HIV-1 subtype C has emerged as the most prevalent strain of HIV-1 worldwide, leading to speculation that subtype C may be more transmissible than other subtypes. We compared the risk of HIV-1 transmission for subtype C versus non-C subtypes (A, D, G and recombinant forms) among heterosexual African HIV-1 serodiscordant couples.
We conducted a nested case–control analysis using data from two prospective cohort studies of heterosexual HIV-1 serodiscordant couples from six countries in eastern and southern Africa. Cases (N = 121) included incident HIV-1 transmissions that were established as linked within the serodiscordant partnership by viral sequencing; controls (N = 501) were nontransmitting HIV-1-infected partners. Subtype was determined for partial env and gag genes. Multiple logistic regression controlled for age and gender of the HIV-1-nfected partner and self-reported unprotected sex. Plasma and genital HIV-1 RNA concentrations were compared between subtype C and non-C subtypes using generalized estimating equations.
HIV-1 subtype C was not associated with increased risk of HIV-1 transmission compared with non-C subtypes: env adjusted odds ratio (adjOR) 1.14 [95% confidence interval (CI) 0.74–1.75, P = 0.6] and gag adjOR 0.98 (95% CI 0.63–1.52, P = 0.9). Plasma and genital HIV-1 RNA levels did not differ significantly for subtype C versus non-C.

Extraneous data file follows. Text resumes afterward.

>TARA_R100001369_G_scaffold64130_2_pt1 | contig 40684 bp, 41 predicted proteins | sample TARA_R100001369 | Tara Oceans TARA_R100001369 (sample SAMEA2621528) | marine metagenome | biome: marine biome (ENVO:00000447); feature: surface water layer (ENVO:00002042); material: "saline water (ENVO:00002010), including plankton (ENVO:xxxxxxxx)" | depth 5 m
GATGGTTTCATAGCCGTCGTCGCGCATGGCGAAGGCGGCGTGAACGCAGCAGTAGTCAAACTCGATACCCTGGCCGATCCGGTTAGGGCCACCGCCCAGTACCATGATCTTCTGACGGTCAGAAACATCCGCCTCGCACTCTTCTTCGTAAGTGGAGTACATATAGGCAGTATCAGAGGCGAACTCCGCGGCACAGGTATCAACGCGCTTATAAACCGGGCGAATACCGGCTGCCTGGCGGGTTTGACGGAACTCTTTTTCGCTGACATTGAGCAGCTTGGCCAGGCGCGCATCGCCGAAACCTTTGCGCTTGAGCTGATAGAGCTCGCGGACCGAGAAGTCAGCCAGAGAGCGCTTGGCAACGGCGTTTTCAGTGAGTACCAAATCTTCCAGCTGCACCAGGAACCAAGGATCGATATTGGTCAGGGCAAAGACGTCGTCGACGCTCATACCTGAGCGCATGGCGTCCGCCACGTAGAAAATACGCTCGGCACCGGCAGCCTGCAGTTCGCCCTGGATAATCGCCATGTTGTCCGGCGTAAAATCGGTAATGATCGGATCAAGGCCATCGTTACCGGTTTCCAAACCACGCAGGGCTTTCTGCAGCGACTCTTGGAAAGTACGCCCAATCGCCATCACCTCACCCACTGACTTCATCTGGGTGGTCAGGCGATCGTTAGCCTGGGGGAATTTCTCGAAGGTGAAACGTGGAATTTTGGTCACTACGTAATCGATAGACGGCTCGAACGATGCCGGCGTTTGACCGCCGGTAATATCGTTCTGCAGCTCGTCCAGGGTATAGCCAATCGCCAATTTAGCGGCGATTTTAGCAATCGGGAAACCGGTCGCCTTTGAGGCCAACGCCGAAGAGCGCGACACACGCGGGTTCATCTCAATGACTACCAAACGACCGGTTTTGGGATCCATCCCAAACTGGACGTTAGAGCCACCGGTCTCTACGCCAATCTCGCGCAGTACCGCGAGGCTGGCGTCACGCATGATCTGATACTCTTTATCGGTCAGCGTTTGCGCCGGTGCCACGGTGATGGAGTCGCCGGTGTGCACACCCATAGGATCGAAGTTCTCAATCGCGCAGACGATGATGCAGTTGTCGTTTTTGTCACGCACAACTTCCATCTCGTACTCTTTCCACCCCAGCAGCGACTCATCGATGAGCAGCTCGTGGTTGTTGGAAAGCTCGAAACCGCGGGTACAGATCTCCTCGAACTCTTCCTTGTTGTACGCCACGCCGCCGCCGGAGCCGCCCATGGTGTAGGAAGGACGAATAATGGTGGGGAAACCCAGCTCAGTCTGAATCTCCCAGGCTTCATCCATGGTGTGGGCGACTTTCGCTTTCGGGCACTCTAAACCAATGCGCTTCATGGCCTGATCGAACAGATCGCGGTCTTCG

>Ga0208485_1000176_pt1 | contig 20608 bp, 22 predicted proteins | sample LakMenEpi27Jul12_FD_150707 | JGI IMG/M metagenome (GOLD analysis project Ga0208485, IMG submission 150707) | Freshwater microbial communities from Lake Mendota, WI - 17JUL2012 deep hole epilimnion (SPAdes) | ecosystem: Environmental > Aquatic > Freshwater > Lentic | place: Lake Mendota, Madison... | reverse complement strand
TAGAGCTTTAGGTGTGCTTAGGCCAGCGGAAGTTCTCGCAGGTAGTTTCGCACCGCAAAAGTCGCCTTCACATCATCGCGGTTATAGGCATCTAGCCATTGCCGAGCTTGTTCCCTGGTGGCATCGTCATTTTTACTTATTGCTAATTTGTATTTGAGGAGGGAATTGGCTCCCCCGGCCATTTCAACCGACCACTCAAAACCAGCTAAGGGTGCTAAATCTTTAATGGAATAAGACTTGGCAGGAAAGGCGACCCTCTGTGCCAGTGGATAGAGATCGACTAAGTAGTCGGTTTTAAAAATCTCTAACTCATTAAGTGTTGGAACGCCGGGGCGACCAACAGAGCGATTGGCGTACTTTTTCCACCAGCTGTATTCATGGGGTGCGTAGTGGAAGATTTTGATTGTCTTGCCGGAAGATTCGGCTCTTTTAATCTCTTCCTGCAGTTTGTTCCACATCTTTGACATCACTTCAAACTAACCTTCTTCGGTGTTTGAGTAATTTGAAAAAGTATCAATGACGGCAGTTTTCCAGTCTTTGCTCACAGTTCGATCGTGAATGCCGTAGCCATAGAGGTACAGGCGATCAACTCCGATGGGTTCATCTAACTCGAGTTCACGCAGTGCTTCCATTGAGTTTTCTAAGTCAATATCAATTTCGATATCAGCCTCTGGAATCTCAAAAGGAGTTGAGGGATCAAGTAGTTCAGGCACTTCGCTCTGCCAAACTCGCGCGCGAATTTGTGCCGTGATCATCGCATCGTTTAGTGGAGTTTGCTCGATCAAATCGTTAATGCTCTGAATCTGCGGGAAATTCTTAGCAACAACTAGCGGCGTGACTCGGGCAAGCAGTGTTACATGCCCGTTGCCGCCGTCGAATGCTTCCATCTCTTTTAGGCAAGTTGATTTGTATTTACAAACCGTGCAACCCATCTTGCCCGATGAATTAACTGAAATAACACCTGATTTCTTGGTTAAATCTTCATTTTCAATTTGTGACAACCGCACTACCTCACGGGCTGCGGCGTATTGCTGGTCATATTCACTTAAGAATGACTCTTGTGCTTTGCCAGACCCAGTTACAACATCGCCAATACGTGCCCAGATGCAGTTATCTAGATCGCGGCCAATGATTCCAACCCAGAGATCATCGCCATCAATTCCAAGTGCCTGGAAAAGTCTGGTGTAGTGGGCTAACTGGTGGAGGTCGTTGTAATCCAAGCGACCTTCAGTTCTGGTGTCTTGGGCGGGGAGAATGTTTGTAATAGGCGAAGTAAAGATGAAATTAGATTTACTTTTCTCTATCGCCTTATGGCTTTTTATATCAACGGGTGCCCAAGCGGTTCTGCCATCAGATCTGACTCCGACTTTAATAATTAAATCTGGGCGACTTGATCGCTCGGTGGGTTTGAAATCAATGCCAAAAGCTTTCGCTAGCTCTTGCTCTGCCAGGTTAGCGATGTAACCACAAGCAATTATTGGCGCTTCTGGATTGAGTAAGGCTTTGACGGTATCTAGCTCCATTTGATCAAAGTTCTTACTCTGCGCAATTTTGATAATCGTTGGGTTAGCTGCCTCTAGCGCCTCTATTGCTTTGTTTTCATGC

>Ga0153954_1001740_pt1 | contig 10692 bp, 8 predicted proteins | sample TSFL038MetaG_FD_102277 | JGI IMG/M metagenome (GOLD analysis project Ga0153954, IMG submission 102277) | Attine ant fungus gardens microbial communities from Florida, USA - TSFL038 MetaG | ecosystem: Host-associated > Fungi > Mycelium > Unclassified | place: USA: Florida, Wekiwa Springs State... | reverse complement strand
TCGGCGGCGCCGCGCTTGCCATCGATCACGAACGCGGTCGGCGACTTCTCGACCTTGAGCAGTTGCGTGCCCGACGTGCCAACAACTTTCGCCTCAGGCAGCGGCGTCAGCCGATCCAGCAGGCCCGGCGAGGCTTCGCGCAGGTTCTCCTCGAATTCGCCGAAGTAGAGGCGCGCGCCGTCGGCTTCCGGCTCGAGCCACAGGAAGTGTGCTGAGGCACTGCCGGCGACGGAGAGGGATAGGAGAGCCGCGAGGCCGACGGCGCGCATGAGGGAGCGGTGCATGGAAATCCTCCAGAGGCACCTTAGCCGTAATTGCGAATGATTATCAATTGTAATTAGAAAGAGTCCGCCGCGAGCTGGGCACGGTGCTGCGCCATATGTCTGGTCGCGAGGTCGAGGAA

In a geographically diverse population of heterosexual African HIV-1 serodiscordant couples, subtype C was not associated with greater risk of HIV-1 transmission compared with non-C subtypes, arguing against the hypothesis that subtype C is more transmissible compared with other common subtypes.
aDepartment of Epidemiology
bDepartment of Global Health
cDepartment of Medicine
dDepartment of Pediatrics
eDepartment of Microbiology
fDepartment of Laboratory Medicine, University of Washington
gVaccine and Infectious Disease Institute, Fred Hutchinson Cancer Research Center, Seattle, Washington, USA
hKenya Medical Research Institute, Kisumu, Kenya
iDepartment of Medicine, Indiana University, Indianapolis, Indiana, USA
jDepartment of Obstetrics & Gynecology, University of Nairobi & Kenyatta National Hospital, Nairobi, Kenya
kLondon School of Hygiene and Tropical Medicine, London, UK.
Correspondence to Erin Kahle, University of Washington, 325 Ninth Avenue, Box 359927, Seattle, WA 98104, USA. Tel: +1 206 520 3816; fax: +1 206 520 3831; e-mail: firstname.lastname@example.org
Received 4 April, 2013
Revised 24 July, 2013
Accepted 31 July, 2013
A portion of this work was presented at the XIX International AIDS Conference, 22–27 July 2012, Washington, DC, USA. Abstract TUAC0101.